Overall, foreign funds' holding in the 30 scrips that go into the sensitive index of the Bombay Stock Exchange was at all-time high of 22.5 percent of market capitalisation and around 45 percent of the free-floating stocks in the quarter ended June."
Mumbai, Aug 28 - India's oil and gas industry figures among the most regulated ones and uncertainties continue over issues such as pricing but stocks of listed companies in this segment are increasingly finding favour with foreign funds, market data shows.
Not only that, there also appears to be scope for further investment into the stocks of such companies, notably Reliance Industries and to some extent even Oil and Natural Gas Corporation (ONGC), as they are yet to exhaust the permissible foreign fund holding cap.
Reliance drives the under-owned on energy and ONGC is also marginally under-owned, said said the latest Investment Strategy report of Bank of America-Merrill Lynch, titled: Positioning: Sensex FII ownership at all-time high.
The report further said Reliance Industries was also under-weight with respect to the domestic mutual funds investment and that it was positive on energy sector reforms in India.
Similar to FIIs, software and energy are the largest sector for under-owned (stocks) for mutual funds. The under-weight on energy is largely driven by Reliance, similar to FIIs, it said.
The top four under-owned stocks for both FIIs and domestic mutual funds are the same -- HDFC, Reliance, Tata Consultancy Services and Infosys, though not in the same order, said the Bank of America-Merrill Lynch report.
According to available data, out of the total market capitalisation of $160 billion of all oil sector stocks in mid-June, the amount still available for foreign funds to make additional investment was some $32 billion.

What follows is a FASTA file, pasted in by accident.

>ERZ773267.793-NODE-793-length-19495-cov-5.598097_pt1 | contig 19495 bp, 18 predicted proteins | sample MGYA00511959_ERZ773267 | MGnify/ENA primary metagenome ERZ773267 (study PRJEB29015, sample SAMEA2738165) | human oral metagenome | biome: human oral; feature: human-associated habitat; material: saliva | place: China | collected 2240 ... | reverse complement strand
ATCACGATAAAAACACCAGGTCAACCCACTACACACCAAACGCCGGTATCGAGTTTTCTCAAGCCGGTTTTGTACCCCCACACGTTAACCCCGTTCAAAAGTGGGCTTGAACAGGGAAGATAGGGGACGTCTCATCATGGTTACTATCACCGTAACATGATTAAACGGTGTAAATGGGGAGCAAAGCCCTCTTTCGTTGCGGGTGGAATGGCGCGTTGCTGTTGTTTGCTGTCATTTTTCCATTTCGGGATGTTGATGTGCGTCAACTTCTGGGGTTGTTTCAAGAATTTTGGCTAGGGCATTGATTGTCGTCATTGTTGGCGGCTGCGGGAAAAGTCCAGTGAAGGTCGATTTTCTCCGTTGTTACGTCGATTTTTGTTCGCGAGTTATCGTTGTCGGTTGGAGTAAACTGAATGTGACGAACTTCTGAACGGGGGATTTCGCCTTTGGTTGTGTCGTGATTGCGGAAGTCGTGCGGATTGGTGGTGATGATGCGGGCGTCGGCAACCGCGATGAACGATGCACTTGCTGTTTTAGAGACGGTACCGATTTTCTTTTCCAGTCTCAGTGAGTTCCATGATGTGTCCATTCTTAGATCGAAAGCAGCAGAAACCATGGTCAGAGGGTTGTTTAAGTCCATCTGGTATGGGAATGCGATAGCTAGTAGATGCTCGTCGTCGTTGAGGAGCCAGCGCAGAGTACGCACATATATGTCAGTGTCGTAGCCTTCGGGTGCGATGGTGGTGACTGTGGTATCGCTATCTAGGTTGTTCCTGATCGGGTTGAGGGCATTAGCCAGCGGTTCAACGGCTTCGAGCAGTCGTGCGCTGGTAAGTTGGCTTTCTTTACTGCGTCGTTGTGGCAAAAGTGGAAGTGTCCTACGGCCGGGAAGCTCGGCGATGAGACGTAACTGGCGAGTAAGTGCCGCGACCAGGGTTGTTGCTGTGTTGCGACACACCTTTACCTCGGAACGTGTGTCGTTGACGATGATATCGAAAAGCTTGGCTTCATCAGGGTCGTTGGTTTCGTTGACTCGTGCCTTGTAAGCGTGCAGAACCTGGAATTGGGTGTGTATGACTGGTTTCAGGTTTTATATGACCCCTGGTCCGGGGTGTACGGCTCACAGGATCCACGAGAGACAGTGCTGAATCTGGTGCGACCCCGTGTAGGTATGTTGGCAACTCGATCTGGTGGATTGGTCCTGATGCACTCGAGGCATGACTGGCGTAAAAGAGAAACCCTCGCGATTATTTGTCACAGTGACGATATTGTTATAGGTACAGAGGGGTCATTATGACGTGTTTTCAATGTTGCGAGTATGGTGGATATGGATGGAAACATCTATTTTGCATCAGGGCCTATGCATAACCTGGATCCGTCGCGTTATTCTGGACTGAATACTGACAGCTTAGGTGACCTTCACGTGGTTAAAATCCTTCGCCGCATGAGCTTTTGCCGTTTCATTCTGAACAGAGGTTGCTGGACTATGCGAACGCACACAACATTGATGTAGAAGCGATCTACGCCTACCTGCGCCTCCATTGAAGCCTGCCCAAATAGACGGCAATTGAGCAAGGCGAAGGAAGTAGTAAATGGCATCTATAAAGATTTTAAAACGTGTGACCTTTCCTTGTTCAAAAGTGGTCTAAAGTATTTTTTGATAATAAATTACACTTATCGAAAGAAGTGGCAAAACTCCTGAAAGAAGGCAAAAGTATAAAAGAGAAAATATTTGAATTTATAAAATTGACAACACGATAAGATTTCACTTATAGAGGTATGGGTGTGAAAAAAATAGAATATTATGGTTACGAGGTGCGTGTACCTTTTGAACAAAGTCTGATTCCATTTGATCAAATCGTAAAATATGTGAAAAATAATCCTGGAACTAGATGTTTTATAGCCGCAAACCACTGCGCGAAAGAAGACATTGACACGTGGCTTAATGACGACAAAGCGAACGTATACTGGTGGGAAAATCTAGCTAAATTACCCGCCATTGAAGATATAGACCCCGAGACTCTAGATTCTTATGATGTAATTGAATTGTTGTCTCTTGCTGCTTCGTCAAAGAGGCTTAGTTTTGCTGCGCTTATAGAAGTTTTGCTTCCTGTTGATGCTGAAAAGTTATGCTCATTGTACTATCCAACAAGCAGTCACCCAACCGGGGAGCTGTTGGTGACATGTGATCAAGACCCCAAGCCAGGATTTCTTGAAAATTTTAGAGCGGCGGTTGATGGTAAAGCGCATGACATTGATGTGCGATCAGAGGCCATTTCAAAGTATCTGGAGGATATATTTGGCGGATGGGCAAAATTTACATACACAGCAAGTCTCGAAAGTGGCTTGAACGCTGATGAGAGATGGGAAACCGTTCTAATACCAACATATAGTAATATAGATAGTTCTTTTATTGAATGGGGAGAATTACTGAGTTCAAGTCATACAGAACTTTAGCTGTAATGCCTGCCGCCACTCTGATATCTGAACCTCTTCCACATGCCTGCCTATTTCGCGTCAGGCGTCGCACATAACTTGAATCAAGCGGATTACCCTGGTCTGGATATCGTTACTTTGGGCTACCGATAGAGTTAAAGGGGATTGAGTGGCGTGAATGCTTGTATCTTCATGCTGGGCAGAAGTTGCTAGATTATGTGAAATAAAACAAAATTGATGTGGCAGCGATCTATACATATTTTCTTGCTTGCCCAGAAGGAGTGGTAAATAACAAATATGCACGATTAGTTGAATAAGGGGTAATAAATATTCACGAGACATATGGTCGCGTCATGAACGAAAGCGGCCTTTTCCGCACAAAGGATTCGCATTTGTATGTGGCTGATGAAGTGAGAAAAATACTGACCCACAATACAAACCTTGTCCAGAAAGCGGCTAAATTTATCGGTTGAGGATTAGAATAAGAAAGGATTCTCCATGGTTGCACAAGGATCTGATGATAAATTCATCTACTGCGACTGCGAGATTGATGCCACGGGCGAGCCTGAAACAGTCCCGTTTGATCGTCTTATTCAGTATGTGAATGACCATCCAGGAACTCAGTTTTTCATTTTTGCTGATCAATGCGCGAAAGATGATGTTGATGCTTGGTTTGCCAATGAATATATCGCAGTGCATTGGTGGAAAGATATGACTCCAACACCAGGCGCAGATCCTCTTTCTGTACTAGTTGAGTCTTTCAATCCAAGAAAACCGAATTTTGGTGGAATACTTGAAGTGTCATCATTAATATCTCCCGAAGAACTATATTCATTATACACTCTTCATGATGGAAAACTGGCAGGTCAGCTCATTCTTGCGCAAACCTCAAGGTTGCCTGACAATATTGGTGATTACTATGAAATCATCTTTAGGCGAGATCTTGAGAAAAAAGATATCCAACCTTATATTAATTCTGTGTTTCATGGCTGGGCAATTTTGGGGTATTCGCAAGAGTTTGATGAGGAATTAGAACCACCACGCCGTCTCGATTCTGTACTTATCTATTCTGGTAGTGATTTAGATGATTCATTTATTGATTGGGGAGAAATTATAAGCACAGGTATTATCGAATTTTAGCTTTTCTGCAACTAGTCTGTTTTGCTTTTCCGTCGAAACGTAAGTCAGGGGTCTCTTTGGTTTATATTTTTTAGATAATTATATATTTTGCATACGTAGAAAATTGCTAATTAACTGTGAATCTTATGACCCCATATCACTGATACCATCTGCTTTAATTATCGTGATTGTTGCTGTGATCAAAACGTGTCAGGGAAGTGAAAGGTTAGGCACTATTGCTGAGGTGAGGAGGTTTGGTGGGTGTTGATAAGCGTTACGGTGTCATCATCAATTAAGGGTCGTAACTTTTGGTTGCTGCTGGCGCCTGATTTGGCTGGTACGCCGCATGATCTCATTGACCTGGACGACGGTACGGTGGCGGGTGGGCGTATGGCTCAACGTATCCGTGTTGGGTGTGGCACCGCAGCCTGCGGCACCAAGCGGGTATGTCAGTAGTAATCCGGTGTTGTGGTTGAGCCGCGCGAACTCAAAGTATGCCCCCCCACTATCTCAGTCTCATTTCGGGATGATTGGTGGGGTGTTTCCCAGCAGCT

This, in otger words, still left room for additional buying of as much as 20 percent.
Collectively, the 20-percent amount available was also the highest among all segments of stocks listed on the Bombay Stock Exchange (BSE) 500 list. The closest next was telecom with 19.2 percent, followed by 17.9 percent for non-banking finance firms.
Private banks appeared heavily over-weight for foreign funds, with a few stocks left for additional holding -- leaving a scope for barely 3 percdnt, followed by 6.2 percent for cement and 8.1 percent for public sector banks.
But being under-weight did not mean foreign funds did not buy oil stocks.
In the quarter ended June 30, these funds bought stocks worth $666 billion of Reliance and $141 million of ONGC, whereas for Cairn India, another key stock in the segment, there was a net sale of $138 million, said the Bank of America-Merrill Lynch report.
A similar report, Flowmeter: India Holdings and Flow of leading brokerage Motilal Oswal said foreign funds recorded the highest inflows in the oil sector with inflows of $1 billion. The sector gave 18 percent return on quarter-on-quarter basis.
The highest inflows by foreign institutional investors were in Reliance with $724 million, followed by ONGC with $138 million and GAIL India with GAIL $121, it said.
The variance in the calculation of foreign fund investments in the reports of Bank of America-Merrill Lynch and Motilal Oswal is on account of the differences in ascertaining the exchange rate and the average prices of the scrips under consideration.
Between December last year and June this year, the total foreign fund holding in the market capitalisation of Reliance had gone up by 1.65 percentage points, against a drop of 0.18 percentage points in ONGC and an increase of 0.57 percentage points for Cairn.
Hindustan Petroleum, with which Reliance is said to be in talks to retail petroleum fuels, as also Bharat Petroleum, both registered an increase in foreign fund holding, while Essar logged a decline.
Overall, foreign funds' holding in the 30 scrips that go into the sensitive index of the Bombay Stock Exchange was at all-time high of 22.5 percent of market capitalisation and around 45 percent of the free-floating stocks in the quarter ended June.
In the case of Reliance, the holdings of foreign funds was the highest in the June quarter since September 2007, when the stake held stood at 20.64 percent, even as the all-time high was around 23 percent in December 2004.